I concur with the decision to affirm, but do so for reasons that differ somewhat from those of the majority. I have great difficulty reconciling the express language of article I, section 17, with the conclusion that the legislature has power to limit to administrative redress the remedy for injury inflicted by conduct constituting a violation of section 17. However, although the question is a close and difficult one, I agree that the constitutional convention would not have enacted the section had not the majority of the members thought that the legislature would have such power.

Elmer Gertz, practitioner and a professor of law, was the chairman of the bill of rights committee of the Sixth Illinois Constitutional Convention which drafted the Illinois Constitution of 1970. In his subsequently written article The Unrealized Expectations of Article I, Section 17, 11 J. Mar. J. Prac. & Proc. 283 (1977-78), he presents a *548logical argument that section 17 created a constitutional remedy of an action at law for a violation of the section and the legislature is powerless to destroy that remedy.

The wording of section 17 supports the theory of Professor Gertz. Indisputably, the first paragraph of the section sets forth the constitutional right of all persons to be free from the prohibited discrimination regardless of whether the discrimination arises from governmental action or that of private individuals or entities. The first portion of the second paragraph creates a constitutional right to a remedy without the necessity of legislative action. Such a remedy could only be a remedy in a court of law. As mentioned by the majority, Delegate Wilson pointed out that the remedy was created so that no viable contention could be made that the section was merely intended to be a pious preachment without enforceability. The third portion of that paragraph allows the legislature to “provide additional remedies” for those rights. (Emphasis added.) As the Gertz article points out, describing the remedies which the legislature might enact as “additional” seems to indicate that the constitutional remedy created by the first portion of the. paragraph was to remain in force after the enactment of any such remedy. It is difficult to envision what these legislative remedies would be “additional” to if they would not supplement the right of action previously referred to in section 17.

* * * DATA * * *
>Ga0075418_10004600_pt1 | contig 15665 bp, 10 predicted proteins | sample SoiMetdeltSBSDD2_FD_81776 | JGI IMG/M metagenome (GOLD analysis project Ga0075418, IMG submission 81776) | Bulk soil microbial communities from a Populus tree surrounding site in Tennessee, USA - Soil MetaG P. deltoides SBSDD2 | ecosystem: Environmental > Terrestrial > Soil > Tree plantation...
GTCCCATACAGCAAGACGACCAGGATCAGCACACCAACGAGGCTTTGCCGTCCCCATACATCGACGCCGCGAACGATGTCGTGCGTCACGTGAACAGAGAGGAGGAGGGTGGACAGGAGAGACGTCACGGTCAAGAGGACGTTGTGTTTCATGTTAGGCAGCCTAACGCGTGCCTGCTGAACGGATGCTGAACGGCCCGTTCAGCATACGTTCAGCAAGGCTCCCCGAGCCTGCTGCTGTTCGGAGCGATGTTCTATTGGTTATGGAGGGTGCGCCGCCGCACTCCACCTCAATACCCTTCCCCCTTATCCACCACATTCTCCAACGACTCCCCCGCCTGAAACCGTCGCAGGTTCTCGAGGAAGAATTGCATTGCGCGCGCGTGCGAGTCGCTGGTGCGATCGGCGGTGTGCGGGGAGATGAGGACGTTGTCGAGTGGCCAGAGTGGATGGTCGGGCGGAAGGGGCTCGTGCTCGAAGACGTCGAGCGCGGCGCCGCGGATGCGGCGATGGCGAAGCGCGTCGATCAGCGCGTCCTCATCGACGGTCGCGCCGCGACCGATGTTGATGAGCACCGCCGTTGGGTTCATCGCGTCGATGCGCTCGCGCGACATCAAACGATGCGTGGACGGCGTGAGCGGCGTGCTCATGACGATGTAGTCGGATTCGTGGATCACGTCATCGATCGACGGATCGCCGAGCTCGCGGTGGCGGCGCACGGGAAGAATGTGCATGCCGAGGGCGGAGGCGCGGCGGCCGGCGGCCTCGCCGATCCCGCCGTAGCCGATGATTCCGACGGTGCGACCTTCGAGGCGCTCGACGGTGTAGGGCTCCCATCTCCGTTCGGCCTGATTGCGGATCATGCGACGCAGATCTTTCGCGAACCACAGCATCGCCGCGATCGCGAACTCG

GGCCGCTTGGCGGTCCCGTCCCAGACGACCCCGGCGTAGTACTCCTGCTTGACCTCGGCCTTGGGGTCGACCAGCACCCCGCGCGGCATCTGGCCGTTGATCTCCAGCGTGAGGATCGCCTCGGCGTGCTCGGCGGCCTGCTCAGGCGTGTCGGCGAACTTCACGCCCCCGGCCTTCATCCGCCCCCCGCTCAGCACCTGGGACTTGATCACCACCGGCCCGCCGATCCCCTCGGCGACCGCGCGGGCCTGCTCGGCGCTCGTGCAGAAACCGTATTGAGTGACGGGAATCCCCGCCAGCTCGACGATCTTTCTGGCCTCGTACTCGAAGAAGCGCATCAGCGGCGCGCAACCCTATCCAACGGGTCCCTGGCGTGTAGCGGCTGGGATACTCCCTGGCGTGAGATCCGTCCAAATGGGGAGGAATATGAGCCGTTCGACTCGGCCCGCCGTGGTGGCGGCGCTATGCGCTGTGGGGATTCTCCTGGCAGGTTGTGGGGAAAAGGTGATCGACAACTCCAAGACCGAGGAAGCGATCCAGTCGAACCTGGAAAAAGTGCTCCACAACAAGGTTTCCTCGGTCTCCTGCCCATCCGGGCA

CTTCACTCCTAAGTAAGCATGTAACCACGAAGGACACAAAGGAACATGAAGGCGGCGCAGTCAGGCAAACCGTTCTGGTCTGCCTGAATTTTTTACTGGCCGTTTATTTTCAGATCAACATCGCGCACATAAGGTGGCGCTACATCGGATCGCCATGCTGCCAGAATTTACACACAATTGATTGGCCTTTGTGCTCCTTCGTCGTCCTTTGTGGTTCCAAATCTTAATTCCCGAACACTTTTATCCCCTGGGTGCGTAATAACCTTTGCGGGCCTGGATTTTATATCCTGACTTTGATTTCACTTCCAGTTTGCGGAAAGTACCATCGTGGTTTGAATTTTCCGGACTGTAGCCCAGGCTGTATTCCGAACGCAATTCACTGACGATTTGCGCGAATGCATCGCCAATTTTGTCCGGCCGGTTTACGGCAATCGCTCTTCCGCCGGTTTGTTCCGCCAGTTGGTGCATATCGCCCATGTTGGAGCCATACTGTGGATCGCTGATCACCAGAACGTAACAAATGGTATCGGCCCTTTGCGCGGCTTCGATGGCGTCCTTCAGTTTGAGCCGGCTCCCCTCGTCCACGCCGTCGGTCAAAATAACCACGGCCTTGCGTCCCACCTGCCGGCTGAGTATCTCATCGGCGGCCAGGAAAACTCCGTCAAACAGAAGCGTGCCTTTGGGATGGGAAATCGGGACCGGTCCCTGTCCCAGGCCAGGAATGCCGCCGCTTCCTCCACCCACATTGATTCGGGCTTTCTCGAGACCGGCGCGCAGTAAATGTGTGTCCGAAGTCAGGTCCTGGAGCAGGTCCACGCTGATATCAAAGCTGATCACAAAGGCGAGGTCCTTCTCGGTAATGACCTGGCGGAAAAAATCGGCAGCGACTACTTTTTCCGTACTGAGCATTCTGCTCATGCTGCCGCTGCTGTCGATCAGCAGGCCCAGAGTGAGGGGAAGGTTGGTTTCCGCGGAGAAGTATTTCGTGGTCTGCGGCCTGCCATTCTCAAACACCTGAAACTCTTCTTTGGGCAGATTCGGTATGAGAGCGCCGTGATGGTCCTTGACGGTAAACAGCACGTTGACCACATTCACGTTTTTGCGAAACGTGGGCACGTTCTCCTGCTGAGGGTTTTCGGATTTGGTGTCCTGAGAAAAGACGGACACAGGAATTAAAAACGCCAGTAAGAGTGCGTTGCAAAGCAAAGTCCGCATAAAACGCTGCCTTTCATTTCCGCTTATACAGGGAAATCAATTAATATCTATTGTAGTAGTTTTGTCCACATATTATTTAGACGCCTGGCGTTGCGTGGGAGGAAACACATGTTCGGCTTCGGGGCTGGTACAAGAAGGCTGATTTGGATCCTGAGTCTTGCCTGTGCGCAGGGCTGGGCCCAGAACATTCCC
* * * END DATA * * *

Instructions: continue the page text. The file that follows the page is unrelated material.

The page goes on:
Nothing in the language of the second portion of the second paragraph of section 17, authorizing the legislature to “establish reasonable exemptions” relating to the rights created, indicates an intention to empower the legislature to abolish the remedy created in the first portion. Nothing in the bill of rights committee document quoted in Thakkar, and subsequently by the majority, so indicates. The portion of that document contained between the portions quoted clearly indicates the committee intended the word “exemptions” to refer to the type of situations which would not give rise to a right to be free from discrimination. The omitted language stated:

“To cite other examples, it is obviously proper for a congregation to utilize a religious test in employing a minister. Similarly, few would approve an anti-discrimination provision that absolutely prohibited the kind of indirect discrimination involved in providing housing exclusively to the aged members of certain religious or ethnic organizations, or women’s groups. Persons might also be permitted some discrimination in employment or rental relationships that are on so small a scale and under circumstances so intimate that they are of a highly personal nature.” 6 Proceedings 68-69.